PRESS RELEASE: A Gift That Benefits Chesapeake Restoration Projects and Its Maritime Heritage

December 16, 2015

FOR IMMEDIATE RELEASE
Contact: Laura Rodini laura@pride2.org 202-669-3065 (cell)

Click on the Image Above To Watch the Knife-Making Process

Click on the Image Above To Watch the Knife-Making Process

BALTIMORE, December 16, 2015 — This holiday season, Oyster Recovery Partnership (ORP) and Pride of Baltimore II have partnered to create limited-edition Pride II oyster knives, with proceeds supporting ORP’s large-scale oyster restoration efforts in the Chesapeake Bay.

The project was conceptualized as a way to raise awareness for Oyster Recovery Partnership and Pride II, two nonprofits working to preserve the past and support the future of the Chesapeake Bay.

“Our intent was to design a classic, historical symbol of Chesapeake Bay culture that is practical for everyday use,” said Oyster Recovery Partnership Executive Director Stephan Abel. “The Pride II oyster knife project is a way for the Oyster Recovery Partnership and Pride of Baltimore II to salute Maryland’s oyster heritage while we continue our work to preserve the traditions of the Bay.”

The knives are crafted from the tropical hardwood that was used to build Pride II, one of the best-known U.S. sailing vessels in the world. Given the historic nature and limited supply of the wood, the Pride II oyster knives are being made in an extremely small quantity. The knives can be ordered through the Oyster Recovery Partnership’s website, and orders placed by Friday, December 18 will ship in time for the holiday season. Click here for complete details.

The Importance of Oysters to the Chesapeake Bay

A clump of three-year-old hatchery seed oysters found in Harris Creek on Maryland’s eastern shore.

A clump of three-year-old hatchery seed oysters found in Harris Creek on Maryland’s eastern shore.

While it may look innocuous, an oyster is vital to life in the Chesapeake Bay. Oysters create a habitat for a multitude of marine life including the Blue Crab and Striped Bass. But oyster populations became threatened by overharvesting and pollution in the 20th century and were nearly decimated. Now, after a century of decline, the oyster is making a comeback.

The oyster’s resurgence is due in large part to the efforts of nonprofits such as the Oyster Recovery Partnership (ORP), Maryland’s leading nonprofit restoring oysters in the Bay. Commissioned in 1994, with the help of their partners ORP has planted nearly 5.9 billion oysters on 2,200 acres of oyster reefs. Seventy thousand bushels of shell have been recycled to provide homes for new oysters. A healthy, adult oyster can filter silt, sediment and excess nutrients from as much as 50 gallons of water a day.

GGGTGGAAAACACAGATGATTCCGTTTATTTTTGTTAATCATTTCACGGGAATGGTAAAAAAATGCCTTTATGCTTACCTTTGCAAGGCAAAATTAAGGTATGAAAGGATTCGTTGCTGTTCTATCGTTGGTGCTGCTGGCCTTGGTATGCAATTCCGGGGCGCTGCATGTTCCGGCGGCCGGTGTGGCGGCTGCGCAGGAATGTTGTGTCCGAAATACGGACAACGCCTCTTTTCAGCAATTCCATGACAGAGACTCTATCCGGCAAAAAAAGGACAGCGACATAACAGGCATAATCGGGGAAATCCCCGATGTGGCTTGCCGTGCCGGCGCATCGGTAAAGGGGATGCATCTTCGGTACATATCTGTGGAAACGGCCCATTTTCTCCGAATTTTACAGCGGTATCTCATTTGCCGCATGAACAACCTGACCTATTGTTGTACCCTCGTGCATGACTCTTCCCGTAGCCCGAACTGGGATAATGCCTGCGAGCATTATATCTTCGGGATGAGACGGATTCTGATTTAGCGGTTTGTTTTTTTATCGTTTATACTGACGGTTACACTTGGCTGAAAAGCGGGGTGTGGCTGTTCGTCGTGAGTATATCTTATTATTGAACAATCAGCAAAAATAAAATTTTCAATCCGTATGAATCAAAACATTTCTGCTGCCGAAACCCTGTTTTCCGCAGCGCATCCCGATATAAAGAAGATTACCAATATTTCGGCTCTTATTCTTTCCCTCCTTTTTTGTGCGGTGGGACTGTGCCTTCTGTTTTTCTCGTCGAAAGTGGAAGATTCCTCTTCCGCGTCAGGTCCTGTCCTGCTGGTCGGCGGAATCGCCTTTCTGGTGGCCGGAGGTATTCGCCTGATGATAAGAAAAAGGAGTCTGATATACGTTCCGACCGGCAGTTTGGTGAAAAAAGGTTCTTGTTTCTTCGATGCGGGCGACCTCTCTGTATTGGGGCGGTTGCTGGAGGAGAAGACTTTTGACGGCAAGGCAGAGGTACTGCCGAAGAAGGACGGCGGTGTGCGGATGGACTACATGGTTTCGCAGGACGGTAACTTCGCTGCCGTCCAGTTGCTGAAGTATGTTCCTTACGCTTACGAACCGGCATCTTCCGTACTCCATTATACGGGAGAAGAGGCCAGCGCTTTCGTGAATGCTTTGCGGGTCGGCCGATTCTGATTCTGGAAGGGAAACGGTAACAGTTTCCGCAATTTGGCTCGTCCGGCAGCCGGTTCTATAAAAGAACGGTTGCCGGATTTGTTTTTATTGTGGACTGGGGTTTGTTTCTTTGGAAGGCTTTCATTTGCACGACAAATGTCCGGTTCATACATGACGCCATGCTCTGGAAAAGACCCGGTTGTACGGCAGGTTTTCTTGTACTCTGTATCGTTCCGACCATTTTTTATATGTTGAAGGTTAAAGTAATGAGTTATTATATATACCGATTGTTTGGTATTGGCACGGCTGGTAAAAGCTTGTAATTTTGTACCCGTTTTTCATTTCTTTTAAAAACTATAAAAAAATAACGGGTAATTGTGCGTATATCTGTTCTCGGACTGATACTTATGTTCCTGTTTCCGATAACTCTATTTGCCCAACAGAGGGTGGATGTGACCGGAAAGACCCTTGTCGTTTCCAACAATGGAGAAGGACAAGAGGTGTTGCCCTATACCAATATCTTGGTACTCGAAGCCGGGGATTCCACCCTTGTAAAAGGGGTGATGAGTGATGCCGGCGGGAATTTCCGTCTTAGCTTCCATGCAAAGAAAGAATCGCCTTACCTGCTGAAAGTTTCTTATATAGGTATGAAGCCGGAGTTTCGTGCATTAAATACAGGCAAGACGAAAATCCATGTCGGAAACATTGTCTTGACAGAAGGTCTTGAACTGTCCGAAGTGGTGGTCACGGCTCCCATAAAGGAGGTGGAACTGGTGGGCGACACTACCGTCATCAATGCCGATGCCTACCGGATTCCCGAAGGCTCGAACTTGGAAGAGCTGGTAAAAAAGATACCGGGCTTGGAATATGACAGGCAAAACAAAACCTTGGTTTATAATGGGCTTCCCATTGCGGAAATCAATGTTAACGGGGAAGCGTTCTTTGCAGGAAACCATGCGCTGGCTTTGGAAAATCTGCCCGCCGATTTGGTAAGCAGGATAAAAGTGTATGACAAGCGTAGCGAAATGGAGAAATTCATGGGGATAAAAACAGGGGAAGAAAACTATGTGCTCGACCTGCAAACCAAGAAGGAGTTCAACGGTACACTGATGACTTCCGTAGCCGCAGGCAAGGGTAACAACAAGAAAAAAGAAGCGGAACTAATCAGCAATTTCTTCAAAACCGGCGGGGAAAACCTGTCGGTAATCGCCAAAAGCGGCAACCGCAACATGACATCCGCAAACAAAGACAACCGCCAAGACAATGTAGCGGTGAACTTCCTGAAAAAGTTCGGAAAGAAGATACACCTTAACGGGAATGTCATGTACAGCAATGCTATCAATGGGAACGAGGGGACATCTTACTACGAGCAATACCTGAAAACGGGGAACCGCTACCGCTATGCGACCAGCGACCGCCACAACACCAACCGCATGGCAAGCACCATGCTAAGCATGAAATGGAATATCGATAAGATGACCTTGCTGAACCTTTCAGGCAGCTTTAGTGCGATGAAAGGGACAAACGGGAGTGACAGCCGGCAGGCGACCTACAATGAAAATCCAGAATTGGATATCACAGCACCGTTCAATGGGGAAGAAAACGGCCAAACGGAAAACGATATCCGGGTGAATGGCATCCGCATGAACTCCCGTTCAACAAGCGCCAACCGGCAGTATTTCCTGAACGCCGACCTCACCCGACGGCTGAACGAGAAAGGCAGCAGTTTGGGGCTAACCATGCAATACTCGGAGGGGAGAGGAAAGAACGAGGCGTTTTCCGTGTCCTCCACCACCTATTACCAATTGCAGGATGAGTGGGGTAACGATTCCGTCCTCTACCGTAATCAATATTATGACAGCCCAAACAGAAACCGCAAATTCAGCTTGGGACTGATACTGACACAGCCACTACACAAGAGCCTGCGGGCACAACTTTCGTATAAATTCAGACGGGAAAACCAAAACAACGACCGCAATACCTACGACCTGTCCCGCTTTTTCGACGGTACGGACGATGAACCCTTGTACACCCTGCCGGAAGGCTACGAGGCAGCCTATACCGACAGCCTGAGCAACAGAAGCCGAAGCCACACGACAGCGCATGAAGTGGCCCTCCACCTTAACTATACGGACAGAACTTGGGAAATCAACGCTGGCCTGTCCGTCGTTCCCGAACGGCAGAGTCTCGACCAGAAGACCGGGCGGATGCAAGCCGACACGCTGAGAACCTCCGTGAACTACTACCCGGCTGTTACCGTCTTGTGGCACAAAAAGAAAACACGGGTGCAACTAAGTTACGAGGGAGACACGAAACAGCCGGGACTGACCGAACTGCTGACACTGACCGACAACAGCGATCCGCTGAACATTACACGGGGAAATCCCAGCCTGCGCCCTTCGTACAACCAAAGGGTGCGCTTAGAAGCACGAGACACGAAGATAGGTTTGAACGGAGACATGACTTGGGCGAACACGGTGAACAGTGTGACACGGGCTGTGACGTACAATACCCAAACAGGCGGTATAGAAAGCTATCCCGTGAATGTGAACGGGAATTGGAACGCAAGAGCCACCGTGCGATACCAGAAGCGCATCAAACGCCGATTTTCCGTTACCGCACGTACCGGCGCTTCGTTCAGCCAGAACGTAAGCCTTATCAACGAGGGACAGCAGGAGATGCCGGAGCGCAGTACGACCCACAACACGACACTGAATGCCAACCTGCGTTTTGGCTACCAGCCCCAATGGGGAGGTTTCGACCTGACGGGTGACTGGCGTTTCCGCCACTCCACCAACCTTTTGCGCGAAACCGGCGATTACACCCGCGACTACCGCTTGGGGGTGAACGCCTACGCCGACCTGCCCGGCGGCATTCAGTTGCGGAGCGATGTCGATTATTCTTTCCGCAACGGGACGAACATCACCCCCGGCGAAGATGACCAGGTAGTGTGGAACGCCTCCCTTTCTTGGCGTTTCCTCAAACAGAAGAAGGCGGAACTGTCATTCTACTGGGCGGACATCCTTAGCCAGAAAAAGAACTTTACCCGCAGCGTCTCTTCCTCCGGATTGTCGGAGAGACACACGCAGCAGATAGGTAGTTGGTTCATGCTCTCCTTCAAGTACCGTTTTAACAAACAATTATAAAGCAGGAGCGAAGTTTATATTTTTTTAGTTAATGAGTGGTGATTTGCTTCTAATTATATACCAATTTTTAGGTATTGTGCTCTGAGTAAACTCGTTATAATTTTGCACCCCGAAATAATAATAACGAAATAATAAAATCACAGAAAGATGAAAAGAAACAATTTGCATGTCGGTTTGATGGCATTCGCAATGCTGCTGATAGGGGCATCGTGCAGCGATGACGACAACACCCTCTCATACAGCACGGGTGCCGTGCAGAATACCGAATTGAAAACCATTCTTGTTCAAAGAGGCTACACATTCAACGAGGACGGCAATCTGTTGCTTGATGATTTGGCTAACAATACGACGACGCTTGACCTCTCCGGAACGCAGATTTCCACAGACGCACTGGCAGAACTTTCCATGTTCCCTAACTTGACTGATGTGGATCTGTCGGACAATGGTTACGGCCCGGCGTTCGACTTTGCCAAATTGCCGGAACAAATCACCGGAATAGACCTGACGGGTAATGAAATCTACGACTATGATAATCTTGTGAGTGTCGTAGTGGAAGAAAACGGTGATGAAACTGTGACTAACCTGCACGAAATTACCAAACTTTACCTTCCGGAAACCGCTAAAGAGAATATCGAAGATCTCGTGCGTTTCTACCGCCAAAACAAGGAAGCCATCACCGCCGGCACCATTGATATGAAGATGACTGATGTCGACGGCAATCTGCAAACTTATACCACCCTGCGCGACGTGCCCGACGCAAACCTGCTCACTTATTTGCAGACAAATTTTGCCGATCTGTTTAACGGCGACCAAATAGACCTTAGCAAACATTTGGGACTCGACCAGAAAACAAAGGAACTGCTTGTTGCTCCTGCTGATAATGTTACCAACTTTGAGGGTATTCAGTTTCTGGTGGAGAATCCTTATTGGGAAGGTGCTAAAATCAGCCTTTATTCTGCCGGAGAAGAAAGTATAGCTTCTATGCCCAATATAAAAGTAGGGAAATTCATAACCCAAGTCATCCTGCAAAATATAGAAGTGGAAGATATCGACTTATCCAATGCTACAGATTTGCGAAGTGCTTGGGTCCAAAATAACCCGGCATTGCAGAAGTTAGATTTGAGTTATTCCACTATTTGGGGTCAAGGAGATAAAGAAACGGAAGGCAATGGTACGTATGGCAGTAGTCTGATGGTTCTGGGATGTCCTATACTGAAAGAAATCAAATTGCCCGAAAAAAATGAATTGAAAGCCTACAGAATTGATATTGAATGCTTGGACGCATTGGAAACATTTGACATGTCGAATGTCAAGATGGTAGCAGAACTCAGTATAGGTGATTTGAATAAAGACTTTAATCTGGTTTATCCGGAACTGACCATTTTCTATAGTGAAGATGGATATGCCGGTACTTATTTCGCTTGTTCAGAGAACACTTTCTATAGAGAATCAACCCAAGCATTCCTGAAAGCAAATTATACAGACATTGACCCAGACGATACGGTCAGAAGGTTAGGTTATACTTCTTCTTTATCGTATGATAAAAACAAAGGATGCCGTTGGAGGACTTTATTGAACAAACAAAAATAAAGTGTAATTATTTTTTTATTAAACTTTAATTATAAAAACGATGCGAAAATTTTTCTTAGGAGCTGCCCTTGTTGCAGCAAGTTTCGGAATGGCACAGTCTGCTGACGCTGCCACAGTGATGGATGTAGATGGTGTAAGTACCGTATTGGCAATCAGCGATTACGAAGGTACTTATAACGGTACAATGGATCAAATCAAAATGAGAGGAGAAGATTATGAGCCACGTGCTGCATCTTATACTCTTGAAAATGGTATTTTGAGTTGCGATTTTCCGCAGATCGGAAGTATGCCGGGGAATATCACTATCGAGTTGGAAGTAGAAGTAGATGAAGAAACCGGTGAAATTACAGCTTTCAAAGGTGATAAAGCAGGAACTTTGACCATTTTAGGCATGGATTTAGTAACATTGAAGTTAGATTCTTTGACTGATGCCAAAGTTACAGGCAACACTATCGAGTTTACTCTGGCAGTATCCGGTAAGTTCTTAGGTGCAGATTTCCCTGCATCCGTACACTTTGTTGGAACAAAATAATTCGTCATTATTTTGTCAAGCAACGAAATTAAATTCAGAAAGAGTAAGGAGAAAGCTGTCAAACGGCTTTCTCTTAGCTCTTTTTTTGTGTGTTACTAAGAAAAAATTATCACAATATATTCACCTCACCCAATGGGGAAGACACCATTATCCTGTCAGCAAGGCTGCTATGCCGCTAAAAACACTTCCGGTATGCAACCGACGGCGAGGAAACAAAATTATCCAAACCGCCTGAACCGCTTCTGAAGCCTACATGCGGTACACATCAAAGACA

How Restaurants Are Taking Part

“Oysters are experiencing a renaissance throughout the country — not only for their value to the marine habitats, but also from demand from the culinary world.” Abel says. “ORP works to provide watermen and oyster farms with harvest and economic stability, while supporting the demand for sustainable seafood without adding pressure on the existing wild population.”

ORP also operates the Shell Recycling Alliance, which is the country’s largest network of restaurants dedicated to recycling oyster shells. This Alliance enables the public, restaurants and caterers to save oysters from going into landfills.

Restaurants across the state, District of Columbia and Virginia participate in this innovative shell recycling program: For a complete list of participating members, click here.

Select restaurants, such as Woodberry Kitchen in Baltimore and the Boatyard in Annapolis are featuring the Pride II oyster knives and even offering shucking demonstrations.

Proceeds from the Pride II oyster knife project will support the Oyster Recovery Partnership (ORP)’s large-scale projects in the Chesapeake Bay. For every dollar raised, ORP will be able to plant approximately 100 baby oysters into the Bay, making a direct impact on oyster restoration efforts.

“Simply put, oyster knives are a symbol of the Chesapeake Bay culture we are striving to preserve, protect and grow,” Abel says.

A Closer Look at the Pride II Oyster Knives

Oyster KnifeThe Pride II oyster knife design is a classic, American model known for being sturdy, versatile and dependable.

The teardrop-shaped knife handle is carved from timbers of bullet wood and mahogany used in creating the keel, or structural beam, of Pride of Baltimore II. The wood has been preserved in climate-controlled conditions since Pride II was completed in 1988.

Each knife has a 3-inch, stainless steel blade laser-engraved with the names Pride II and ORP.

A keepsake certificate of authenticity and matching number from 001 to 500 accompanies each knife.

About The Pride of Baltimore II

For nearly four decades, Pride of Baltimore and Pride of Baltimore II have represented the people of Baltimore in ports throughout the world, spreading a positive message of Baltimore and extending the hand of friendship globally.

The original Pride of Baltimore sank in a squall off the coast of Puerto Rico in 1986. The city rallied around the construction of a new ship, with then-Mayor Clarence ‘Du’ Burns designating Pride II as “The city’s ship… that belongs to the people of the city. It shows our roots, our accomplishments and our sense of things yet to be done.”

Since her commissioning in 1988, Pride II has traveled more than 250,000 nautical miles and visited 40 countries in 200 ports. Pride II has become one of the best-known U.S. sailing vessels in the world, capturing the imagination of millions of people.

For more information, contact Laura Rodini at laura@pride2.org or call 202-669-3065.


 



  1. No Comments


  2. Leave a Reply

    • CAPTCHA